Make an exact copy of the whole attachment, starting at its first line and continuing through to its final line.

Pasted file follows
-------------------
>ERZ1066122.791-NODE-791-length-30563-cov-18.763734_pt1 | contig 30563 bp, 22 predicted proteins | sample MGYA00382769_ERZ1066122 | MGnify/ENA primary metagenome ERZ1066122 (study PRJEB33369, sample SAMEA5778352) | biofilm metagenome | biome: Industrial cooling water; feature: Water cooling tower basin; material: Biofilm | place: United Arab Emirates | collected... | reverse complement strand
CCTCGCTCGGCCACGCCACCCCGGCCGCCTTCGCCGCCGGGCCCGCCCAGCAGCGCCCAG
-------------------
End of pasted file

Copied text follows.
>ERZ1066122.791-NODE-791-length-30563-cov-18.763734_pt1 | contig 30563 bp, 22 predicted proteins | sample MGYA00382769_ERZ1066122 | MGnify/ENA primary metagenome ERZ1066122 (study PRJEB33369, sample SAMEA5778352) | biofilm metagenome | biome: Industrial cooling water; feature: Water cooling tower basin; material: Biofilm | place: United Arab Emirates | collected... | reverse complement strand
CCTCGCTCGGCCACGCCACCCCGGCCGCCTTCGCCGCCGGGCCCGCCCAGCAGCGCCCAG